11 March 2013, allAfrica.com
Bottlenecks in the procurement process for the Karuma 600 mega watt (MW) hydro power dam project are causing anxiety as experts consider its likely impact on the economy in light of the increasing energy demand in the country.
Karuma hydro power dam procurement process was supposed to have been concluded as early as March last year. However, a year later, it is still dogged by allegations of impropriety and whistleblowers' complaints that culminated in court petitions and the Inspectorate Government (IGG) halting the process citing bribery and corruption in the process.
In September 2012, a court injunction halted the process ordering the government to repeat the technical evaluation. This was after the court recommended that Cornelia Sabiti, the Public Procurement and Disposal of Assets (PPDA) boss, should be involved in the re evaluation. Several months down the road, the IGG has now halted the process before the Ministry of Energy and Mineral Development could proceed with the financial evaluation - the last stage of the three pronged procurement process.
In a decision on November 16, High Court Judge Eldad Mwangusya quashed an earlier evaluation report that had irregularly locked out other bidders in favour of the China Water and Electric Corporation (CWE).
"It is my considered view that given the urgency and magnitude of this project, it is only if the bids of the EPC Karuma Hydro Power Project are re-evaluated by an impartial evaluation committee that the project will be salvaged," Mwangusya ruled.
Meanwhile, the demand for power keeps rising and it's the citizens and the business community who are paying the ultimate price. Official figures show that over the last five years, maximum domestic demand has increased from 379.7MW in 2007 to 445.8MW in 2011. Consequently, peak time maximum load shedding in the same period has fluctuated between 152 MW to 162.3MW in 2011.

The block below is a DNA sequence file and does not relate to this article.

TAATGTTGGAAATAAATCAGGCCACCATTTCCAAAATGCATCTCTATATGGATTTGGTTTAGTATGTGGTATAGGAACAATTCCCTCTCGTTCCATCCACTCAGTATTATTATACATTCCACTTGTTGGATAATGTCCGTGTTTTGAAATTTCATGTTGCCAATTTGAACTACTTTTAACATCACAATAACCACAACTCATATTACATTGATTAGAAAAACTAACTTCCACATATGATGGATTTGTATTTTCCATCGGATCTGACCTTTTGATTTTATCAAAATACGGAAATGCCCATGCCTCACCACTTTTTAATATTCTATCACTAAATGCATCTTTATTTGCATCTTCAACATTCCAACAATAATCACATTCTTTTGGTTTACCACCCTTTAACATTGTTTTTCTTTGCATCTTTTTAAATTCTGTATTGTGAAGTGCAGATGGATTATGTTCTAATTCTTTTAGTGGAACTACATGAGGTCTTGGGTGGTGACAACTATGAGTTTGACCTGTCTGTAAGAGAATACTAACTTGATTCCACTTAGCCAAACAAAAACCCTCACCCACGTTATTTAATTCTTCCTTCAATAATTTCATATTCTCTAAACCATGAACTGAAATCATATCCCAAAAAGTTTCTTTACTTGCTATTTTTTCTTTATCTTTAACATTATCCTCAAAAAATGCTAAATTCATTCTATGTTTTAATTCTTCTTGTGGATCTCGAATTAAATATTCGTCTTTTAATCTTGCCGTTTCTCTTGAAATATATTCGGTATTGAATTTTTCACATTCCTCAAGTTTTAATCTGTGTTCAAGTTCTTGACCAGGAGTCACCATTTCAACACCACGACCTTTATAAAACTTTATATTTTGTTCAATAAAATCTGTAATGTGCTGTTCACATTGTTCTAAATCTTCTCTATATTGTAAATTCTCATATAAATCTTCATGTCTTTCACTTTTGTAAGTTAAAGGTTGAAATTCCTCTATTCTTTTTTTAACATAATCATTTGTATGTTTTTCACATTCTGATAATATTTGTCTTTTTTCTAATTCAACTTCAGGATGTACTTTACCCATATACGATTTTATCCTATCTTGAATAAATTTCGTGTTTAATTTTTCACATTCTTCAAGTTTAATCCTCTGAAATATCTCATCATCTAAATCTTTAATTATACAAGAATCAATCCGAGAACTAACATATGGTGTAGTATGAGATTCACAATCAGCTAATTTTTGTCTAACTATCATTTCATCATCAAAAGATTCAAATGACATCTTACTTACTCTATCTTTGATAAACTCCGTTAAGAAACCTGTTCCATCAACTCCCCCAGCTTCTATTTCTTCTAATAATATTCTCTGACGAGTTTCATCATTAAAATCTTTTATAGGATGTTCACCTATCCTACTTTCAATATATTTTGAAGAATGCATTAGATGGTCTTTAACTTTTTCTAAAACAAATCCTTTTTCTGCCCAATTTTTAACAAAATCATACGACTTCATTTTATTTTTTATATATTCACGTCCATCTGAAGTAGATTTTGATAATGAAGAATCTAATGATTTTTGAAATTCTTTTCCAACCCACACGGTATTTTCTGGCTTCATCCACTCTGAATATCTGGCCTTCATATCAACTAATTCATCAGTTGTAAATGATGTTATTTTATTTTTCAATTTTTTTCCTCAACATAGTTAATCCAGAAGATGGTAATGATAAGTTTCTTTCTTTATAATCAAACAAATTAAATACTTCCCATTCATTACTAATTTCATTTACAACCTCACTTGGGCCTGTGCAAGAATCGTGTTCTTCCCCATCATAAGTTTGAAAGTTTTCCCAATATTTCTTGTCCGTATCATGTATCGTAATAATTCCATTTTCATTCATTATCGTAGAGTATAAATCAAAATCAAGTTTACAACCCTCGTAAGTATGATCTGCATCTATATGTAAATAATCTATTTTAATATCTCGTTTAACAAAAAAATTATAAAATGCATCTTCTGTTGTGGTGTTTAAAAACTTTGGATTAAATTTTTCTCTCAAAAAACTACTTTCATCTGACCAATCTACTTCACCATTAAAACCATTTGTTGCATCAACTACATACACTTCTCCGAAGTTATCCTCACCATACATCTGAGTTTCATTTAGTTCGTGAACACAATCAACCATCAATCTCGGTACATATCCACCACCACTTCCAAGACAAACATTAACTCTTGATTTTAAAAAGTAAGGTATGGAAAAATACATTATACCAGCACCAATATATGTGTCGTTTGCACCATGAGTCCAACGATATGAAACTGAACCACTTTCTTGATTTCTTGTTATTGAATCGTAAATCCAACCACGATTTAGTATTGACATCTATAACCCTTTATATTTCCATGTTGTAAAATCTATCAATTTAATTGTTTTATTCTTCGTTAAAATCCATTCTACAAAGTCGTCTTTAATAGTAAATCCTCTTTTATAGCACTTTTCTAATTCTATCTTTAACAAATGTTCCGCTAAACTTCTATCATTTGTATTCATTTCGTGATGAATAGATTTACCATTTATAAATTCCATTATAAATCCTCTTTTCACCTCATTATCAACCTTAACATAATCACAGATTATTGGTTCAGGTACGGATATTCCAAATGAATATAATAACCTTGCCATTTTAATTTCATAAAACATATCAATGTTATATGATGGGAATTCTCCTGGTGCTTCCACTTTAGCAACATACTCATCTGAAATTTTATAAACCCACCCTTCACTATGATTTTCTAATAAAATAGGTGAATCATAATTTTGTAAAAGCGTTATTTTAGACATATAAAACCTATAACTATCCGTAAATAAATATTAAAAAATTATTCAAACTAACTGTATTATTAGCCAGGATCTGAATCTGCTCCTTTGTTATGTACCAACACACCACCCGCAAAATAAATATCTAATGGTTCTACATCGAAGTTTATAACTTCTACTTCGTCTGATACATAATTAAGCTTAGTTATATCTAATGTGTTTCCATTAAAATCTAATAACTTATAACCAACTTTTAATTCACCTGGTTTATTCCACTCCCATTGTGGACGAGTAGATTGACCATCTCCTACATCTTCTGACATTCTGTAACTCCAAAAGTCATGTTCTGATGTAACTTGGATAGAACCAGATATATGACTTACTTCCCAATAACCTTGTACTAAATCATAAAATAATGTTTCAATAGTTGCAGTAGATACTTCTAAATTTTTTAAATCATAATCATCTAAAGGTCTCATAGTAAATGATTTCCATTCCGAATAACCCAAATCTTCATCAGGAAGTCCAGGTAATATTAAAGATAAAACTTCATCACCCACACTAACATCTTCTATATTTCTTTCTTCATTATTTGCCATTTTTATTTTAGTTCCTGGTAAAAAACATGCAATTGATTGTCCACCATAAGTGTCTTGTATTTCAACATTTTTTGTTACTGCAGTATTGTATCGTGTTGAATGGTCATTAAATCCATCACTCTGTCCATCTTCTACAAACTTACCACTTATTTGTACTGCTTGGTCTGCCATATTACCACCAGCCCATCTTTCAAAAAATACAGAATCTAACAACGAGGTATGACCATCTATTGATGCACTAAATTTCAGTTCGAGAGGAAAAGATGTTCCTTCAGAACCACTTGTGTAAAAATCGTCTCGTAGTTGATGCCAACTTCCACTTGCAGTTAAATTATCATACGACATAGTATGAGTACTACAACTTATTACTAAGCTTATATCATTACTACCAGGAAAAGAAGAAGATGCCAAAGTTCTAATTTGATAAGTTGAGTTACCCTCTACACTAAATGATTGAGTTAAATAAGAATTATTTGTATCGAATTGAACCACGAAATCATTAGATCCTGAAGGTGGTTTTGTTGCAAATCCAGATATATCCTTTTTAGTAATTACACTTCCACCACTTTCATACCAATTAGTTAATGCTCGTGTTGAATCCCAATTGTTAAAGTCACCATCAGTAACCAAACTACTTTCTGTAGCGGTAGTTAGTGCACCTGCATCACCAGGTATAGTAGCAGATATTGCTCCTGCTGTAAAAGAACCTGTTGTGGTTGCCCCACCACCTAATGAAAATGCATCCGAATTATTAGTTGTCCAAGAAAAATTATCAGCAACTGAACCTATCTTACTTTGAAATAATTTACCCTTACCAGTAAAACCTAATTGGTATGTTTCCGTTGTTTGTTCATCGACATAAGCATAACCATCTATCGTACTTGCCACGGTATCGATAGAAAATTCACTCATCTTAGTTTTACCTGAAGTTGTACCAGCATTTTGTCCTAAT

According to the demand forecasts, it is projected that from 2012 to 2015, the growth rate in demand will be an average of 10% per annum and 13% for 2012 to 2016.
Uganda's actual peak demand is about 487MW but requires an addition of 50MW to 60MW per year to the national grid. The projected annual lump sum load additions as per power distributor Umeme's submission are 56 MW (2012), 36 MW (2013) 83 MW (2014) but the mini hydro dams will not meet these demands alone.
While the country's installed generation capacity currently stands at 818.5MW, the generation capacity stands at 558.5MW. This comes from Bujagali (250MW), Nalubaale (180MW) and Kiira (200MW), while the smaller dams account for 41.5MW. Therefore by 2014, if Karuma is not kick-started, demand will outstrip supply and power scarcity could have a ripple effect on the economy, employment and regional trade. Because of this, there is serious concern.